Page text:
Sue Vickerman

We said eleven at the estuary car-park,
out past that half-built estate,
past Mike and Helen's new flat
with the panoramas front and back.
We set off on Mike's walk, on dunes

staked out, he says, for the breeding season.
We all say it's freezing. Mike tells us
Helen's expecting. We mess up
the ski-slope of sand beside the roped-off
breeding ground, the hidden nests of terns.

Helen's striped jogging pants bat out
then furl. The stripes twist round and round
and round. Her lips are blue. Mike zips up
her front and pats it, and points out, up top,
the site of a church, the mound of its wall,

the swelling of a whole village buried
under the dune. But I wander over
to the rim of a cove where, on a slim peninsular,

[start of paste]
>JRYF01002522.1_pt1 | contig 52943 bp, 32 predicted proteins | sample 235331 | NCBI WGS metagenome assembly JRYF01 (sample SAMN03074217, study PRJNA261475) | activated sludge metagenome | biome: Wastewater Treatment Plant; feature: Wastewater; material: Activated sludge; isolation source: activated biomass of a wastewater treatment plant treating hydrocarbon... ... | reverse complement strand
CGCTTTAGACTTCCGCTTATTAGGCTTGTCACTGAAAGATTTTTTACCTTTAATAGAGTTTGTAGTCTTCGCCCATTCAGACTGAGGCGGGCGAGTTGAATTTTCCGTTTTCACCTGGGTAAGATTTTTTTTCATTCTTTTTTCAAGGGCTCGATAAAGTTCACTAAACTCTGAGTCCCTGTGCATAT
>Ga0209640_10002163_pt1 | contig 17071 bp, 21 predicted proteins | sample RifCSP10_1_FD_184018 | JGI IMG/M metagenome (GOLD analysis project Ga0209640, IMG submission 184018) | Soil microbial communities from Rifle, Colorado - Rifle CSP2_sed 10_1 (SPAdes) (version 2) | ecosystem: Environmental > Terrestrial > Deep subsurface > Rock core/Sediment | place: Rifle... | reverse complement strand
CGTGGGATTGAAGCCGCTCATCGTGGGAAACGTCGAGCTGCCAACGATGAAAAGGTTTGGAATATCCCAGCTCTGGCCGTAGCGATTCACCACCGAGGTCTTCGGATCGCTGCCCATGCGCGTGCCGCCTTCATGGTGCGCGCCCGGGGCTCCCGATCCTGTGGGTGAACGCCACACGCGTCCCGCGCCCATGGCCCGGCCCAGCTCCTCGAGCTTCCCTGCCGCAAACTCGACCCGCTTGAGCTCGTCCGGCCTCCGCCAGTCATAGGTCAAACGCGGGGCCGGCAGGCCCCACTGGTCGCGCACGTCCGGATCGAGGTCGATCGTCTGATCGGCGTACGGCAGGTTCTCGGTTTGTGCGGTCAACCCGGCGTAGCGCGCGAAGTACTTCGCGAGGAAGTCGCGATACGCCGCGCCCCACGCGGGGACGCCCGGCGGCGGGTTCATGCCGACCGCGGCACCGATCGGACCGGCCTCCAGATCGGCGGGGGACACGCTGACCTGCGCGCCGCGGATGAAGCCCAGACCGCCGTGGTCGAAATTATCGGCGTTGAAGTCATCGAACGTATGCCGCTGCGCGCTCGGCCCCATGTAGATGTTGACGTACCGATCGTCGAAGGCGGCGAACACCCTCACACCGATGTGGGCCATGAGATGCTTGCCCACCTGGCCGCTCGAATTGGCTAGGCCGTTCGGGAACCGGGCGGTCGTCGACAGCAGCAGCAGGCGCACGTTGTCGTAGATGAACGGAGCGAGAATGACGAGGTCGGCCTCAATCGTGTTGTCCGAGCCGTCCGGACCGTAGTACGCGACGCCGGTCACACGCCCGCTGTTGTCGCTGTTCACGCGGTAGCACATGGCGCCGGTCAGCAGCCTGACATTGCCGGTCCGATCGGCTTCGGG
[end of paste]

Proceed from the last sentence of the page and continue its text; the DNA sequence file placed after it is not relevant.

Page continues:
the heavy female body of an eider
is nesting in a crevice, alone

and I can't help staring at the turn
of her fat neck, her brown plainness,
her drooping flat head, the girders
of her legs beneath the barrow of her;
the heaviness of that motherly belly

so unlike the conspicuous black and whiteness
of the diving duck, his proud maleness,
how he shimmies with the others
on the rocks; how their feathers
point down their bills like arrows.

On the beach we eat bagels brought by Mike,
watching the eiders; how they squat in groups
like picnickers; how whole families of eiders
paddle in rock-pools, shellfish-hunting,
or run over the mud, or fly in long, low lines

across the bay on this cool day in April.
Mike hands out apples. We head for the cliffs,
reminiscing about those fifteen-mile hikes.
The ascent is difficult. I glance at Helen
as Mike says, grinning, this is only the beginning.